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Regarding the issue of legal labor immigration, in comparison to other EU countries, as one can read on the Eurostat website (which in December 2023, for some reason, did not yet have data for Poland in 2022), “In 2021, Poland issued a third of all first residence permits granted in the EU to non-EU citizens (967,300, or 33% of total permits issued in the EU), followed by Spain (371,800, or 13%) and France (285,200, or 10%). The largest relative increase in the total number of permits issued in 2021 when compared with 2020 was recorded in Italy: +159% (from 105,700 in 2020 to 274,100 in 2021). Italy was followed by Finland (+132%; from 24,800 to 57,300) and Poland (+62%; from 598,000 to 967,300). (…) Poland topped the list of employment-related first residence permits with 790,100 such permits issued in 2021, making up 27% of all first permits issued in the EU. France issued the most education-related permits (90,600 permits, or 3%). The EU countries with the highest number of permits issued for family reasons in 2021 were Spain (159,200, or 5%), Italy (120,500, or 4%), and France (93,300, or 3%). Poland was also the top country in the EU issuing residence permits for other reasons, with 120,500 permits (4%) issued in 2021.”

This trend has been going on for several years now. “You have cheated the Poles!” cried nationalist leader Robert Winnicki when he accused PiS from the parliamentary rostrum in the spring of 2018. “We will not accept immigrants, you said. Meanwhile, for two and a half years hundreds of thousands of Ukrainians and tens of thousands of Asians have come to Poland. Your voivods [regional governors, ed.] have greenlighted hundreds of thousands of Ukrainians and tens of thousands of Asians. At the same time, 20,000 Poles have left for the [British] Islands alone.”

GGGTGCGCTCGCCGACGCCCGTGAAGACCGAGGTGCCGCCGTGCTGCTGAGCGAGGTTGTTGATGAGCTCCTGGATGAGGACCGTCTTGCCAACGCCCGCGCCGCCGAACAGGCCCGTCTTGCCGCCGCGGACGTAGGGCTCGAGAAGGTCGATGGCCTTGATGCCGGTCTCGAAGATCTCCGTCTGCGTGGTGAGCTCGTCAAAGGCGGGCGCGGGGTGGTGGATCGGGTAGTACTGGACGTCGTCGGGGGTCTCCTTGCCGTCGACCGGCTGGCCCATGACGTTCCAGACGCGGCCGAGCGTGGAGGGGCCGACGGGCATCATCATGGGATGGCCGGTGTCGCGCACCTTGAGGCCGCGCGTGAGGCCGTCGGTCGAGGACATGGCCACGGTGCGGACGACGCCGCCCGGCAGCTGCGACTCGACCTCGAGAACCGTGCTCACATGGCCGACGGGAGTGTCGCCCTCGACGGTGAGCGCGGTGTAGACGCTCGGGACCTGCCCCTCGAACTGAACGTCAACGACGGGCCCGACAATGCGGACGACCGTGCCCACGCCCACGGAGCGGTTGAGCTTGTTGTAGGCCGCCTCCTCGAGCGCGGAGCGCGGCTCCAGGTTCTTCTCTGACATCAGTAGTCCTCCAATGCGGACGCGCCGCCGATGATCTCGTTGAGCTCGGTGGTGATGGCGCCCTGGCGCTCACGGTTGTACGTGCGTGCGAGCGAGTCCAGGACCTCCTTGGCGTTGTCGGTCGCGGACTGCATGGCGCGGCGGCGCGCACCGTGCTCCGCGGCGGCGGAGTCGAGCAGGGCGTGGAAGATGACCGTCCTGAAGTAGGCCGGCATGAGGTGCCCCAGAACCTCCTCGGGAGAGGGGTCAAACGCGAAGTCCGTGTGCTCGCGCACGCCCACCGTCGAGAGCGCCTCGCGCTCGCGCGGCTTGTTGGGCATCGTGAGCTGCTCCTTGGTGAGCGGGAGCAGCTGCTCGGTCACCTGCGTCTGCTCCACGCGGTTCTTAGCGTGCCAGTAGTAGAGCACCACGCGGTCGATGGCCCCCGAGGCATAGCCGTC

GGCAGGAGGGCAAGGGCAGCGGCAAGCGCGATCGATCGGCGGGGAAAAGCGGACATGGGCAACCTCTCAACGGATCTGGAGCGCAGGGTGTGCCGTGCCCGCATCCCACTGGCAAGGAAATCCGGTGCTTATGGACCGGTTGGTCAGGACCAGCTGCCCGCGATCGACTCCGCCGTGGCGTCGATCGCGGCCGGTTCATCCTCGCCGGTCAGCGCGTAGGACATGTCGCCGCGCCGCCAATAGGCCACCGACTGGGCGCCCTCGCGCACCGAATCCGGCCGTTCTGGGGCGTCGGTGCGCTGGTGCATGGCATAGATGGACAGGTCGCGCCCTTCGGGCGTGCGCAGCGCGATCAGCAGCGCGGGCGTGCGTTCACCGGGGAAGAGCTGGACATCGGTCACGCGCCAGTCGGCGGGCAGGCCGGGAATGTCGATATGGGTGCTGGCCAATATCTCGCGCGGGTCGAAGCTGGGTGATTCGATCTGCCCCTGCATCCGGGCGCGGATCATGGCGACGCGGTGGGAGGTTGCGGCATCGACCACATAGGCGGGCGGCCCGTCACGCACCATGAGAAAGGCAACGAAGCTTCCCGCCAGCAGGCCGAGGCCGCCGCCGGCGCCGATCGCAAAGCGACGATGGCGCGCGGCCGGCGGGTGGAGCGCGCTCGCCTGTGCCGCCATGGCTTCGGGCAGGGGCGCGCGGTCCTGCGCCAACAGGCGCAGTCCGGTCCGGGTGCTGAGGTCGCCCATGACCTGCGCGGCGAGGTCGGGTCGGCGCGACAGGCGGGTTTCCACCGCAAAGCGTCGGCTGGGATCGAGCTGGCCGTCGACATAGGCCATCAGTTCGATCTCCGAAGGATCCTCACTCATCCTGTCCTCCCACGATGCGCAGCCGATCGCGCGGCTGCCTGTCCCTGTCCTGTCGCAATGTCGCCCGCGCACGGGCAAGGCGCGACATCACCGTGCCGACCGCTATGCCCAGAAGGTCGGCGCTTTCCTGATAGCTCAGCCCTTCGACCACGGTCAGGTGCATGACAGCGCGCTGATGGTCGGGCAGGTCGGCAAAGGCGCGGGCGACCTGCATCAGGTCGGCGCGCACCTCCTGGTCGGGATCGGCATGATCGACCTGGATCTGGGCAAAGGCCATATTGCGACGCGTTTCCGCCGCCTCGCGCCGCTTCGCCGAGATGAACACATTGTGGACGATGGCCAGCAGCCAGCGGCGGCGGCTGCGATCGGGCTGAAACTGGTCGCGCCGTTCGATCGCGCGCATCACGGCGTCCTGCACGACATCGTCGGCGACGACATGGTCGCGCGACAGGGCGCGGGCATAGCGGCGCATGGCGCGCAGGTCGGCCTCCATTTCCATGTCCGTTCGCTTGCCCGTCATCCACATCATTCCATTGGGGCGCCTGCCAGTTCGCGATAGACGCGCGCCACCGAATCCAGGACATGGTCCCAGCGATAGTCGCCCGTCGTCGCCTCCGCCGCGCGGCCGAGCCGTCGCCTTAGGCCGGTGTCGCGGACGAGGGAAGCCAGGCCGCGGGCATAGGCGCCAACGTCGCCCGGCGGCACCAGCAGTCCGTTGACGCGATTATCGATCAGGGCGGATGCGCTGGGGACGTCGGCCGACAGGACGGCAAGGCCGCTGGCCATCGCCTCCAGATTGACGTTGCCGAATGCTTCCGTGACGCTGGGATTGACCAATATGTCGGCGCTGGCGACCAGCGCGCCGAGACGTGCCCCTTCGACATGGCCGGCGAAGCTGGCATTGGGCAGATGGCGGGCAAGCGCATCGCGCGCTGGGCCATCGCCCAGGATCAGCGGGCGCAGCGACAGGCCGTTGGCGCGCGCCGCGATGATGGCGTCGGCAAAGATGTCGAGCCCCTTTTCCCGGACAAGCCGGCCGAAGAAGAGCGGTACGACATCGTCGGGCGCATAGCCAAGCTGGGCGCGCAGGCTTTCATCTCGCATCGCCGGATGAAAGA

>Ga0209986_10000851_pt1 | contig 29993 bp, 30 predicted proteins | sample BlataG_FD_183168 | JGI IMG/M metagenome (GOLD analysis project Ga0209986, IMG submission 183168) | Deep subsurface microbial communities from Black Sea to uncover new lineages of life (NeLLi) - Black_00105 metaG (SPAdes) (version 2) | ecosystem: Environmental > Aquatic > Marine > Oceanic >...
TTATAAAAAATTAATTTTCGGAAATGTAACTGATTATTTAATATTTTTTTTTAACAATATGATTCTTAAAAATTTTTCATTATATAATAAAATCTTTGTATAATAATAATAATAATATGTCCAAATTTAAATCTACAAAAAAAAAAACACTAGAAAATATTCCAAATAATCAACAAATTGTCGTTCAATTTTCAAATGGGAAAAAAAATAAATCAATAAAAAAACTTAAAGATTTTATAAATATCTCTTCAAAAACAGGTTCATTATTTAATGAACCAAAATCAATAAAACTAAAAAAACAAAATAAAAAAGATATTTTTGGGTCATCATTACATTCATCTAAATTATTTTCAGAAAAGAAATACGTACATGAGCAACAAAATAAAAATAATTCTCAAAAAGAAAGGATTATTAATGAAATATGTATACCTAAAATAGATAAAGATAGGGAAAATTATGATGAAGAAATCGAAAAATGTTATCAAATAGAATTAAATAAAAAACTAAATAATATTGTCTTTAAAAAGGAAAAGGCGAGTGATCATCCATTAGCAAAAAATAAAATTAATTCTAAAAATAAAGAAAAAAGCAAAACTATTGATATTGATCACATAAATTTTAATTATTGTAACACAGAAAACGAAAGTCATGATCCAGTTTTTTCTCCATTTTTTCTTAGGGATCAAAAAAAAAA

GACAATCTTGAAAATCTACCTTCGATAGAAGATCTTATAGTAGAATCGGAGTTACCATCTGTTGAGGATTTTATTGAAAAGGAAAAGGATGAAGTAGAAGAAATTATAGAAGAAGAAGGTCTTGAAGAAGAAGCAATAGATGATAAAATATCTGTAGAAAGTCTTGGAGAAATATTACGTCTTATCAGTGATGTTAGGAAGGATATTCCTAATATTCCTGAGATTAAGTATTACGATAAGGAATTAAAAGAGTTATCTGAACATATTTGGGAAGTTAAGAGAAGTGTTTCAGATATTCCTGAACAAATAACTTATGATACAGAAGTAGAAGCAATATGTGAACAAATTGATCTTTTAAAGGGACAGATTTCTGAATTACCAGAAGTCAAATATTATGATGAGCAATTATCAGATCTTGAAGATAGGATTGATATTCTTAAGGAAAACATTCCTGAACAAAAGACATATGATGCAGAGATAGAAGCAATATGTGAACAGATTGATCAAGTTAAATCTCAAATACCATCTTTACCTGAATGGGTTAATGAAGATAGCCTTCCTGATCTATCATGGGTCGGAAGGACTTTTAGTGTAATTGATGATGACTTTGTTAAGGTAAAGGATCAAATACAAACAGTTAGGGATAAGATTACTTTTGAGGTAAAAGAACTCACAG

And here is the crux of the problem. After Poland joined the EU in 2004, over a million mostly young Poles left Poland in search of better wages out of a population of some 38 million. Many Polish companies in industry, construction, and trade would simply have to close down for lack of manpower were it not for foreign workers, especially Ukrainians. On the other hand, as trade unions and part of the opposition have rightly pointed out, if it were not for mass labor immigration, salaries in Poland would go up faster and more Poles would return from abroad. The return to Ukraine of tens of thousands of men who had been working in Poland at the start of the Russian invasion in 2022 has not been offset in the construction and industrial sectors by the arrival of several million refugees, mostly women with children. In addition, some of these Ukrainian refugees later went further west, especially to Germany, in search of better working conditions and/or social benefits. In July of this year, Radio RMF24 was informed by the Polish Ministry of Internal Affairs that there were officially 1.2 million Ukrainian citizens in Poland, mostly women, children, and men over 60.